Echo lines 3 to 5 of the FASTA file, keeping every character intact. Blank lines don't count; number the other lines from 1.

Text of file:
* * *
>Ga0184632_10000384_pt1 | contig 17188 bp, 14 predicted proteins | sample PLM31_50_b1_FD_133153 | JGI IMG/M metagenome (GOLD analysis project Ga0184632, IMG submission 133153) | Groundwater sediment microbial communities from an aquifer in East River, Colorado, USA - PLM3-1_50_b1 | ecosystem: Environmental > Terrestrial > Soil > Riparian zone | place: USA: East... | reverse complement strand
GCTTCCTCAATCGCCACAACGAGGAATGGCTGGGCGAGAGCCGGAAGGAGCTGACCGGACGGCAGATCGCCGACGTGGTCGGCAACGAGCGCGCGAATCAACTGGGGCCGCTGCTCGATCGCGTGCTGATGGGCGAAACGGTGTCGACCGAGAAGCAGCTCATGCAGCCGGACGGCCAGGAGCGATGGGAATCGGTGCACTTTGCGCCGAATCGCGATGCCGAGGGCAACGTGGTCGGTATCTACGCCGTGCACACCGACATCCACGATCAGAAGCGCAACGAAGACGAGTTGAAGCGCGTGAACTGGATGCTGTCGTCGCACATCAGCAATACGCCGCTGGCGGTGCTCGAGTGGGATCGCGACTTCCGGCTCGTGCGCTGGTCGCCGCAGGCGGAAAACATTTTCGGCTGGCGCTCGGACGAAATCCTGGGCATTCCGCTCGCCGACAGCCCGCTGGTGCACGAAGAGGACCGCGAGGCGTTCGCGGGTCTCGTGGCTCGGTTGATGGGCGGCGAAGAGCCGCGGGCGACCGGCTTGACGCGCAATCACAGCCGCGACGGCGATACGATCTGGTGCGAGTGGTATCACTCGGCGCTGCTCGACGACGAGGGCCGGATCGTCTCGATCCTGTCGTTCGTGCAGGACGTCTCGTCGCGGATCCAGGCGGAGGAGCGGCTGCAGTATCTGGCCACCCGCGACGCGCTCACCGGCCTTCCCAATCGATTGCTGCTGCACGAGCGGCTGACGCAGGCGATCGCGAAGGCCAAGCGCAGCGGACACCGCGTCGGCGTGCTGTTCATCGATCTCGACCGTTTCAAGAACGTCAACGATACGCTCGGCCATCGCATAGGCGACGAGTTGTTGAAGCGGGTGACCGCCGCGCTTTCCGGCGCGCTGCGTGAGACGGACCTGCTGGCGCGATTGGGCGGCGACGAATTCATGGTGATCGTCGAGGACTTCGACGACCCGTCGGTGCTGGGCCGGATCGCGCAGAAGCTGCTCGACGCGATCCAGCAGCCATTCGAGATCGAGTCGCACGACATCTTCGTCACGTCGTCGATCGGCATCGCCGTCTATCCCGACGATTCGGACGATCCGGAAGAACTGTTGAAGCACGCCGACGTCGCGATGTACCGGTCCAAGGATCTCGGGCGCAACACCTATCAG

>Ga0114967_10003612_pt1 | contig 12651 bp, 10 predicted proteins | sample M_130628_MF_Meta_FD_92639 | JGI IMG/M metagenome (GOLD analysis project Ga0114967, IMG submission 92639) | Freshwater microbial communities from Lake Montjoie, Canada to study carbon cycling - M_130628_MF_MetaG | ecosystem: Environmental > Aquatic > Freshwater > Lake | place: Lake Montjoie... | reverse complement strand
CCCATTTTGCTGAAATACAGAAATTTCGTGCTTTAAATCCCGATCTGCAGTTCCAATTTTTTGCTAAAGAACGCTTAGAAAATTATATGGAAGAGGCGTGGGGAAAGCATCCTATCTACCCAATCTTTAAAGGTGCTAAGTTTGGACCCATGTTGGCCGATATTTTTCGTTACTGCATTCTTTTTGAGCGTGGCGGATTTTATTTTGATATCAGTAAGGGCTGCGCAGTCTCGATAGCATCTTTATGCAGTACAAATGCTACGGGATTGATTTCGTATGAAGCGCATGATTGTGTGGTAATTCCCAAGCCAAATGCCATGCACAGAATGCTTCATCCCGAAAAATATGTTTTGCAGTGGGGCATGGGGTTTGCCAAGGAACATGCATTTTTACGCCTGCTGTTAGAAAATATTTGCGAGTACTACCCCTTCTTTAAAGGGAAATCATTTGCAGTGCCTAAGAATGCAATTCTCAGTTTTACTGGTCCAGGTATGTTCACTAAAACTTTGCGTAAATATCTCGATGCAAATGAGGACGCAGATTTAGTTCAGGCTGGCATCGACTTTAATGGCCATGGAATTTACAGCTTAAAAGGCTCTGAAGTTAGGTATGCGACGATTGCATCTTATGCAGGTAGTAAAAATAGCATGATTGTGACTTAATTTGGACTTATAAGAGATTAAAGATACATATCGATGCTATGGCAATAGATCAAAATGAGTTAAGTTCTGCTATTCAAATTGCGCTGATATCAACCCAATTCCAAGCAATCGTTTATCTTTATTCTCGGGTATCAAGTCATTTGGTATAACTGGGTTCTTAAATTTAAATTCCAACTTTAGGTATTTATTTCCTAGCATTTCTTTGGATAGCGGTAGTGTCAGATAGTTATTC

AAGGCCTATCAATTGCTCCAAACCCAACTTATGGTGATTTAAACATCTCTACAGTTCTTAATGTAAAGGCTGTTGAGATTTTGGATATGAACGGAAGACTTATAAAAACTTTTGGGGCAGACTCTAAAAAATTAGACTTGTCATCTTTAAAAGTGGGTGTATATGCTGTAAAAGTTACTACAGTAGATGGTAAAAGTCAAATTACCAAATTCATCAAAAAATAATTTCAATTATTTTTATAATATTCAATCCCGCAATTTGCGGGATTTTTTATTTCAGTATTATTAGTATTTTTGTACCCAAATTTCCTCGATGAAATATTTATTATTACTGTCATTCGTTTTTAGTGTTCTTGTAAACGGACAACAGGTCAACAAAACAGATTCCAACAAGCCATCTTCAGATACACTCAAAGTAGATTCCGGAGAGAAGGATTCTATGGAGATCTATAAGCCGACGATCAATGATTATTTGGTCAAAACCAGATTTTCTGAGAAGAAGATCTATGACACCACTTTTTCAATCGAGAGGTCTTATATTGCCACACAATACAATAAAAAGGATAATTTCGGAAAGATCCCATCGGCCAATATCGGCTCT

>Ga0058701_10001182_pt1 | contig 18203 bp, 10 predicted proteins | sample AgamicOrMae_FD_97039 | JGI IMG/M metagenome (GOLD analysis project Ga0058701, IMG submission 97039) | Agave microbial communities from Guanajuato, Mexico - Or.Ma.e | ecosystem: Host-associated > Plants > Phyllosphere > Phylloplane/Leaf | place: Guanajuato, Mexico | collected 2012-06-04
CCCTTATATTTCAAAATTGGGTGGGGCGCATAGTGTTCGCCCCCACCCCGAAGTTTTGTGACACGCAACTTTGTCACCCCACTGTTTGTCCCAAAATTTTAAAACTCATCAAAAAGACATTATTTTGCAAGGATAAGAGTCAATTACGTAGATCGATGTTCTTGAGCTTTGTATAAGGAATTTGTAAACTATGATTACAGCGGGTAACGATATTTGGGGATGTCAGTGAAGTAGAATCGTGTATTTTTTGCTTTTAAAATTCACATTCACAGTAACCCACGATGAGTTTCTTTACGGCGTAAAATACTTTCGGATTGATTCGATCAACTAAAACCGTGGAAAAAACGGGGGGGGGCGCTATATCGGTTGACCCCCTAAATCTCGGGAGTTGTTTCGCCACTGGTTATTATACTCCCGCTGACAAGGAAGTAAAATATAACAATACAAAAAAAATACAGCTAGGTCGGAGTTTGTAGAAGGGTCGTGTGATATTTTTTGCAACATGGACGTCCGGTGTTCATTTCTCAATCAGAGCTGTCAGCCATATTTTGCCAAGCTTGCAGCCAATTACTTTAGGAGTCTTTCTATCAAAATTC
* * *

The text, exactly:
>Ga0114967_10003612_pt1 | contig 12651 bp, 10 predicted proteins | sample M_130628_MF_Meta_FD_92639 | JGI IMG/M metagenome (GOLD analysis project Ga0114967, IMG submission 92639) | Freshwater microbial communities from Lake Montjoie, Canada to study carbon cycling - M_130628_MF_MetaG | ecosystem: Environmental > Aquatic > Freshwater > Lake | place: Lake Montjoie... | reverse complement strand
CCCATTTTGCTGAAATACAGAAATTTCGTGCTTTAAATCCCGATCTGCAGTTCCAATTTTTTGCTAAAGAACGCTTAGAAAATTATATGGAAGAGGCGTGGGGAAAGCATCCTATCTACCCAATCTTTAAAGGTGCTAAGTTTGGACCCATGTTGGCCGATATTTTTCGTTACTGCATTCTTTTTGAGCGTGGCGGATTTTATTTTGATATCAGTAAGGGCTGCGCAGTCTCGATAGCATCTTTATGCAGTACAAATGCTACGGGATTGATTTCGTATGAAGCGCATGATTGTGTGGTAATTCCCAAGCCAAATGCCATGCACAGAATGCTTCATCCCGAAAAATATGTTTTGCAGTGGGGCATGGGGTTTGCCAAGGAACATGCATTTTTACGCCTGCTGTTAGAAAATATTTGCGAGTACTACCCCTTCTTTAAAGGGAAATCATTTGCAGTGCCTAAGAATGCAATTCTCAGTTTTACTGGTCCAGGTATGTTCACTAAAACTTTGCGTAAATATCTCGATGCAAATGAGGACGCAGATTTAGTTCAGGCTGGCATCGACTTTAATGGCCATGGAATTTACAGCTTAAAAGGCTCTGAAGTTAGGTATGCGACGATTGCATCTTATGCAGGTAGTAAAAATAGCATGATTGTGACTTAATTTGGACTTATAAGAGATTAAAGATACATATCGATGCTATGGCAATAGATCAAAATGAGTTAAGTTCTGCTATTCAAATTGCGCTGATATCAACCCAATTCCAAGCAATCGTTTATCTTTATTCTCGGGTATCAAGTCATTTGGTATAACTGGGTTCTTAAATTTAAATTCCAACTTTAGGTATTTATTTCCTAGCATTTCTTTGGATAGCGGTAGTGTCAGATAGTTATTC

AAGGCCTATCAATTGCTCCAAACCCAACTTATGGTGATTTAAACATCTCTACAGTTCTTAATGTAAAGGCTGTTGAGATTTTGGATATGAACGGAAGACTTATAAAAACTTTTGGGGCAGACTCTAAAAAATTAGACTTGTCATCTTTAAAAGTGGGTGTATATGCTGTAAAAGTTACTACAGTAGATGGTAAAAGTCAAATTACCAAATTCATCAAAAAATAATTTCAATTATTTTTATAATATTCAATCCCGCAATTTGCGGGATTTTTTATTTCAGTATTATTAGTATTTTTGTACCCAAATTTCCTCGATGAAATATTTATTATTACTGTCATTCGTTTTTAGTGTTCTTGTAAACGGACAACAGGTCAACAAAACAGATTCCAACAAGCCATCTTCAGATACACTCAAAGTAGATTCCGGAGAGAAGGATTCTATGGAGATCTATAAGCCGACGATCAATGATTATTTGGTCAAAACCAGATTTTCTGAGAAGAAGATCTATGACACCACTTTTTCAATCGAGAGGTCTTATATTGCCACACAATACAATAAAAAGGATAATTTCGGAAAGATCCCATCGGCCAATATCGGCTCT